Directed by: Daniel Myrick
Starring: Jonas Ball, Matthew R. Anderson, Jon Huertas
Genre: Horror / Sci-Fi / Thriller / War
The Objective is a low budget Twilight Zone/Bermuda Triangle themed movie. Directed and written by Daniel Myrick, The Objective is set in Afghanistan where CIA agent Benjamin Keynes requests the help of a US special ops team to escort him into the remote mountains of Afghanistan in order to find a cleric by the name of Mohammad Aban. The team picks up a local translator to help with their navigation and dialogue with the people of the region. As the team moves in and out of Afghan villages, a narration is done by main character Agent Keynes who fills us in that this mission is more than finding a specific cleric. It doesn’t remain hidden from the team for long that the CIA sent Agent Keynes here to investigate an unknown heat signal picked up by satellite in the remote mountain region. The US military had great concern this was quite possibly a secret base for Taliban weapons, even a nuclear bomb. But the real confusion comes in the form of paranormal activity the further these men travel into the mountains. Strange lights, shadows, sand filled canteens, and even valleys that are not supposed to be there come to the attention of the now paranoid and confused soldiers.
The Objective made me realize how much I missed the show The X-files. I only wish this movie had a higher budget, and a few better actors, be patient with that aspect. They seemed to also have done their military homework for a movie, but Brian will check to see the validity of that (smiles); in other words it seemed like they had actual military personnel on set to help with procedure accuracy as much as possible. I think the movie could have been scarier and the low budget attributed to this. It’s always hard to make an effect scary when it looks like something done for a B-rated Sci-Fi channel movie.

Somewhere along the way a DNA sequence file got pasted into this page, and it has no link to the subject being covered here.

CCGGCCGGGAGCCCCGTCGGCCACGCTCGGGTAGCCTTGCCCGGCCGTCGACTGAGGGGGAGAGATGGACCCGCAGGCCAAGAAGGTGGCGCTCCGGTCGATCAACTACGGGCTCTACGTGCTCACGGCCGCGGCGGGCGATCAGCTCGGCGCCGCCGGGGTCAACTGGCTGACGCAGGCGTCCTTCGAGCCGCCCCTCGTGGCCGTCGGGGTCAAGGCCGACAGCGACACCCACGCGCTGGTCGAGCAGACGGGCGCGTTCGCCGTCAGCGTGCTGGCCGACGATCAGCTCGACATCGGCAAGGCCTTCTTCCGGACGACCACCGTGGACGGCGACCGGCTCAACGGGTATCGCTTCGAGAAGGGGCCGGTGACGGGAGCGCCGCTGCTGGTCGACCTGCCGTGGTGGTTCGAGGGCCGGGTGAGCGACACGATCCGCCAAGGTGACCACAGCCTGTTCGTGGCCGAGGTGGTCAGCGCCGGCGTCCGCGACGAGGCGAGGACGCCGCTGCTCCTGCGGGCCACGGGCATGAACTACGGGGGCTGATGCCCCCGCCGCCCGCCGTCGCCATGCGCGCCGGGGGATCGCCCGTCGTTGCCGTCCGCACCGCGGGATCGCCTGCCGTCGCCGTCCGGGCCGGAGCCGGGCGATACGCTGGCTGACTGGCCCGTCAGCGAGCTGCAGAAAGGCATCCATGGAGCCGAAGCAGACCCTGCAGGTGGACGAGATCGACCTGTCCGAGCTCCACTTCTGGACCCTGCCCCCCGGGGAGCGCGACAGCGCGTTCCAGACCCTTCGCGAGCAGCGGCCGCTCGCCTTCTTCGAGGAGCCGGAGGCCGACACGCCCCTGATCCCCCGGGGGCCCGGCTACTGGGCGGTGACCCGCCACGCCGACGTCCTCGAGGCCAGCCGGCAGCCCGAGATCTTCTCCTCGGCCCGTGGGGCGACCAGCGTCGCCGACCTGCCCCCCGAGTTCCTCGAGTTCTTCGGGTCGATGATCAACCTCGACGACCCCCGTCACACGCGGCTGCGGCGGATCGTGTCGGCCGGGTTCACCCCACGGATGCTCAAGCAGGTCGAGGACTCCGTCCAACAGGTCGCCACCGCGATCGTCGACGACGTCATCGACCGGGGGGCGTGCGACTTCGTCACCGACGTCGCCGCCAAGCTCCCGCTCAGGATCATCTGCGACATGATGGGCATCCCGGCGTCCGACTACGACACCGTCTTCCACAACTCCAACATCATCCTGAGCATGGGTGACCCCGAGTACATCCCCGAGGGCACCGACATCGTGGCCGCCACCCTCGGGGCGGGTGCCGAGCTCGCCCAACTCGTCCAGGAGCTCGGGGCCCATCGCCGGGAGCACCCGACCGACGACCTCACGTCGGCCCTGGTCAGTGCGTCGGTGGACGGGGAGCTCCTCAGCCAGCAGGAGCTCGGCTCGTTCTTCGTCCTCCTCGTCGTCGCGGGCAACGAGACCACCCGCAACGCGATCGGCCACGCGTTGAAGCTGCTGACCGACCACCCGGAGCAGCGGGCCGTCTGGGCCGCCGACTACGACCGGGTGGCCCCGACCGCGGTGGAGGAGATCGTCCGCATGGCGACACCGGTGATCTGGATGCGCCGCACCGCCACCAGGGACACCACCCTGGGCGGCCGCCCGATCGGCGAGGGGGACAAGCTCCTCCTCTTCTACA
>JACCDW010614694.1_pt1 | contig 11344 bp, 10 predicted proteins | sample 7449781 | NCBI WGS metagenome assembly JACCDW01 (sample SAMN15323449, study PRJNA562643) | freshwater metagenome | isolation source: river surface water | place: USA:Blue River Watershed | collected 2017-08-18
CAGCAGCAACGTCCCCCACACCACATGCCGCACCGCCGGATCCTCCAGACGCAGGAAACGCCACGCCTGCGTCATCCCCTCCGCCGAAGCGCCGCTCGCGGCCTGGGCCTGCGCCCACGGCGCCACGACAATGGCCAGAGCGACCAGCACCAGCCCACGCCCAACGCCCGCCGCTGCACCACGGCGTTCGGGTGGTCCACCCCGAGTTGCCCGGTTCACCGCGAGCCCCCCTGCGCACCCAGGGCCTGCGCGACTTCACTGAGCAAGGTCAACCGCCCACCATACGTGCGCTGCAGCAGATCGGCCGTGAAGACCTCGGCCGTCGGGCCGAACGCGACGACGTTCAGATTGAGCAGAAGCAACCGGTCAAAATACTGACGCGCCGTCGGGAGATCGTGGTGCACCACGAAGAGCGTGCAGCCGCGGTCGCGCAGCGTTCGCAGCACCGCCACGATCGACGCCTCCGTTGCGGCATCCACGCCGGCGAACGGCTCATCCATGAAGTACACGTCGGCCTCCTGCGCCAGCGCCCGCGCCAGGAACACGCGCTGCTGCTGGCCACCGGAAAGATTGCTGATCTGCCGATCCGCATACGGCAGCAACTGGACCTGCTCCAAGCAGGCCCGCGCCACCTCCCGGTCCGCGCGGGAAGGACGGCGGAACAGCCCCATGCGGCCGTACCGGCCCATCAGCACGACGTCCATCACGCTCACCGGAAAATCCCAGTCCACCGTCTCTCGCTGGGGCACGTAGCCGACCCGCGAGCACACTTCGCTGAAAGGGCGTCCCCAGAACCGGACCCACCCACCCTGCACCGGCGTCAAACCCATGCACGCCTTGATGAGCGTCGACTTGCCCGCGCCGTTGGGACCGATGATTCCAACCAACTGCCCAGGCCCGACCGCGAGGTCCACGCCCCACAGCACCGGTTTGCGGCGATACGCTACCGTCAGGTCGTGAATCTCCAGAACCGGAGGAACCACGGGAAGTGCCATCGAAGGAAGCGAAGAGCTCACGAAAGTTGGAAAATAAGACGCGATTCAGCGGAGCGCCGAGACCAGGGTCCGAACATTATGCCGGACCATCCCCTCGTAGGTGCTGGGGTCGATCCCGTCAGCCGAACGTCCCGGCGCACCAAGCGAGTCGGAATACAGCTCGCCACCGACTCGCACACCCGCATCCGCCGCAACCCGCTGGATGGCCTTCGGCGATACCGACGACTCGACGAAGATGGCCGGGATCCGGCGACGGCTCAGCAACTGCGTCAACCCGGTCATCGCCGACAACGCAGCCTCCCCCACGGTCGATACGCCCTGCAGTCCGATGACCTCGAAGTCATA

Special Effects and military accuracy aside, the movie brings to light a parallel sense of symbolism. It was the topic of the actual war in Afghanistan, and the fact that what we’re up against has many attributes that are unknown. The land, the history, the number of enemies, what it takes to endure, and the psychological stress it all brings down on soldiers stationed there. Now, I don’t think it was deliberately forced to be a strong political movie, but what I do mean to say is this movie in some way or another gave attention to the chaos of this region. There are many mysteries to this land that stretch back to the times of Alexander the Great and through the British Empire; I love the connection between the actual event of the “Hill of Bones” and this movie (look it up on Wiki). The Objective has a theme that is haunting; the anxiety the only present day super power has is not a fear of another super power, but of the unknown.